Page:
surgeon, shows that in all the engagements my loss was 47 killed, 293 wounded, making a total of 340 killed and wounded.
My troops during the expedition acted with their accustomed gallantry. In camp, on the march, in the battle they exhibited all the traits of the gallant soldier. I take pleasure in commending the steadiness, self-denial, and patriotism with which they bore the hardships and privations incident to such a campaign. General Buford's DIVISION fully sustained that reputation it has so nobly won. General Lyon and Colonel Bell added new laurels to the chaplet which their valor and patriotism has already won. Colonel Johnston, commanding General Roddey's troops, displayed every soldierly virtue. He was prompt in obeying orders. I regret to announce that while gallantly leading his troops he was severely wounded. I take pleasure also in calling the notice of the Government to the conduct of Colonel Kelley, commanding Colonel Rucker's brigade. He displayed all the dash, energy, and gallantry which has so long made him an efficient officer, and justly merits promotion by his Government. The conduct of Lieutenant Colonel Jesse A. Forrest at Athens, Ala., is worthy of mention. While the enemy was attempting to re-enforce the fort, at the head of his splendid regiment, Colonel Forrest made a gallant charge, driving the enemy from his position, but in this charge he received a severe wound in his thigh. The splendid discipline of Colonel James M. Warren's troops, of General Roddey's command, attracted my attention and received my commendation on the field. They moved forward in perfect order and with the steadiness of veteran soldiers. Colonel Warren has few superiors in the service, and is entitled to special mention for his uniform gallantry.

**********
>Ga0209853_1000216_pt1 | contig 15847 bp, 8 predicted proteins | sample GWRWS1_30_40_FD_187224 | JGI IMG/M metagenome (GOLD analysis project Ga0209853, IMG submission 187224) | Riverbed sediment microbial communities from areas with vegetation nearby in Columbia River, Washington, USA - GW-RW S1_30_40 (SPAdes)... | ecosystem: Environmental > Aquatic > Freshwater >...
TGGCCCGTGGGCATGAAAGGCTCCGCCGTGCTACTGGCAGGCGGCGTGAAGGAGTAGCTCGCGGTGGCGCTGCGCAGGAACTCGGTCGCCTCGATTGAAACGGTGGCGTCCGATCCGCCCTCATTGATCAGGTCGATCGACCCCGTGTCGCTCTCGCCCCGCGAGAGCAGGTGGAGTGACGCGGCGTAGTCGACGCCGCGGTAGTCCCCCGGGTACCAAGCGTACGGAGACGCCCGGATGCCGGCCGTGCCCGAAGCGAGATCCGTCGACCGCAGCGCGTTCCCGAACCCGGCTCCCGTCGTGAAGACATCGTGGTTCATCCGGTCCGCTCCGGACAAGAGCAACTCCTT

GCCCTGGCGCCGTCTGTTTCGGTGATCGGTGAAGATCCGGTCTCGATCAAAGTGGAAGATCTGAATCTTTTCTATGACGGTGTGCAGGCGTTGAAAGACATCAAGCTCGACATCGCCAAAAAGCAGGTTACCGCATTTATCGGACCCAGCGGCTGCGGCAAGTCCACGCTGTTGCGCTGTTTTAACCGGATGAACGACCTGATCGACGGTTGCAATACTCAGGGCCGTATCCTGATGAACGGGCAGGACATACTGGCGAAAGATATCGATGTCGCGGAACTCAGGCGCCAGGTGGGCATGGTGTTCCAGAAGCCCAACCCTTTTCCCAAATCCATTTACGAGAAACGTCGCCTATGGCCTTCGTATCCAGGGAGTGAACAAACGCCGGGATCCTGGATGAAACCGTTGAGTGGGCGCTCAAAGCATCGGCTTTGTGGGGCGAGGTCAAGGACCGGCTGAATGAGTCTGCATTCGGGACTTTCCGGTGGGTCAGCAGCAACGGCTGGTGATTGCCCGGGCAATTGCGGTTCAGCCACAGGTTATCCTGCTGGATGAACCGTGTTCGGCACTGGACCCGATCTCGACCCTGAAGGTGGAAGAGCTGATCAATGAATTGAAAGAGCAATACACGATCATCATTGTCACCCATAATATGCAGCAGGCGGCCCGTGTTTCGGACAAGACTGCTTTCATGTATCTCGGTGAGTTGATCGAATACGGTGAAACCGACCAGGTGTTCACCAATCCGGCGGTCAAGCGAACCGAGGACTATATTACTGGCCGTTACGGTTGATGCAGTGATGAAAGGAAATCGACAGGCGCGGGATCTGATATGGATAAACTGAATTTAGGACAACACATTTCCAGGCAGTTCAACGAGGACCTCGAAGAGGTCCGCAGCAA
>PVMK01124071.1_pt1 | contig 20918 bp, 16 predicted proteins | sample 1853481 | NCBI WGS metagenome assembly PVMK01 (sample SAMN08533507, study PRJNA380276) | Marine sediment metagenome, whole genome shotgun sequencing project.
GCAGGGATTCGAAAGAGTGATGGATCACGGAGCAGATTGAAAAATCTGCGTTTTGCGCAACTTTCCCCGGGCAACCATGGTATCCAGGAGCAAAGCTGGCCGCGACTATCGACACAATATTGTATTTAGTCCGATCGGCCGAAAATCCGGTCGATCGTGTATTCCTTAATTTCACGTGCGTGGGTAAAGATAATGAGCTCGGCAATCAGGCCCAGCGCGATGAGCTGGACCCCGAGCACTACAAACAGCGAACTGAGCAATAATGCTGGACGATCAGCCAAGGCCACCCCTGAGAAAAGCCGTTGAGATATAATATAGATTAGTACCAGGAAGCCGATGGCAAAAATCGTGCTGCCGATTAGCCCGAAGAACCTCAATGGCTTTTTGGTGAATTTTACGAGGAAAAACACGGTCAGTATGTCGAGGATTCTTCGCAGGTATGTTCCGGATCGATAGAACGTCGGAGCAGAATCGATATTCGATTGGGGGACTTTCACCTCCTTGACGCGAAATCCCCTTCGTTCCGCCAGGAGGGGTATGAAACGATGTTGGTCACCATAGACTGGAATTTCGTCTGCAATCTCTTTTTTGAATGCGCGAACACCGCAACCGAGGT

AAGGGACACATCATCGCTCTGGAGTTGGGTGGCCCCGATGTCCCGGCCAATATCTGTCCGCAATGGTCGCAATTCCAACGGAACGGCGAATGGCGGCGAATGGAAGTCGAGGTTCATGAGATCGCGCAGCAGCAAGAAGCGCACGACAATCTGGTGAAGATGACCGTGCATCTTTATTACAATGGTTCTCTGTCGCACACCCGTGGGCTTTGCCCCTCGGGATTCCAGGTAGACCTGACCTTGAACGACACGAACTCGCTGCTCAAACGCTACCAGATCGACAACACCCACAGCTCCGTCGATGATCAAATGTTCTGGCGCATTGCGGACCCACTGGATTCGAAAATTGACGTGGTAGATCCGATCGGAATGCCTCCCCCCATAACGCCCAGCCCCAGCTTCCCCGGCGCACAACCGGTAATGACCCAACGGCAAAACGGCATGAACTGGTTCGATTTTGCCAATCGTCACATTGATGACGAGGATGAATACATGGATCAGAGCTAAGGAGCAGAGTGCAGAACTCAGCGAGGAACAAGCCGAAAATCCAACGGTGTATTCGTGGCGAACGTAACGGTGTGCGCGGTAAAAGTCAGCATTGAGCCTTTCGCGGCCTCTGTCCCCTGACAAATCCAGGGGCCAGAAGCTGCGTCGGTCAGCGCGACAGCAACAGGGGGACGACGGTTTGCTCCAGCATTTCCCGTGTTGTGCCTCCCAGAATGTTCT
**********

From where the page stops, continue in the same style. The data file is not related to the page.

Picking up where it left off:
In conclusion, I would return my acknowledgments to my personal staff-Major J. P. Strange, assistant adjutant-general; Major General C. W. Anderson, acting assistant adjutant-general; Colonel R. W. Pitman, assistant inspector-general; Major G. V. Rambaut, [commissary] and [Colonel] M. C. Galloway, aide-de-camp. They cheerfully and promptly executed my orders, and their bearing throughout was highly commendable. My thanks are also due to Captain Thomas Robins and Lieutenant J. N. Davis, attached to my staff, for the efficient service they rendered me during the expedition. They displayed gallantry and alacrity in conveying all orders.
All of which is respectfully submitted.
N. B. FORREST,
Major P. ELLIS,
Assistant Adjutant-General, Selma, Ala.
SEPTEMBER 19-22, 1864. -Expeditions from Natchez to Buck's Ferry (19th-21st) and Farrar's Plantation, Miss. (22d), and skirmishes en route.
No. 1. -Colonel Loren Kent, Twenty-ninth Illinois Infantry.
No. 2. -Major Mindret Wemple, Fourth Illinois Cavalry.
No. 1. Report of Colonel Loren Kent, Twenty-ninth Illinois Infantry.
HEADQUARTERS U. S. FORCES,
Natchez, Miss., September 26, 1864. (Received 28th.)
Lieutenant Colonel H. C. RODGERS,
Asst. Adjt. General, Vicksburg, Miss.:
SIR: I have the honor to inclose, for information of the general commanding, reports of expeditions made from this post, which were successful.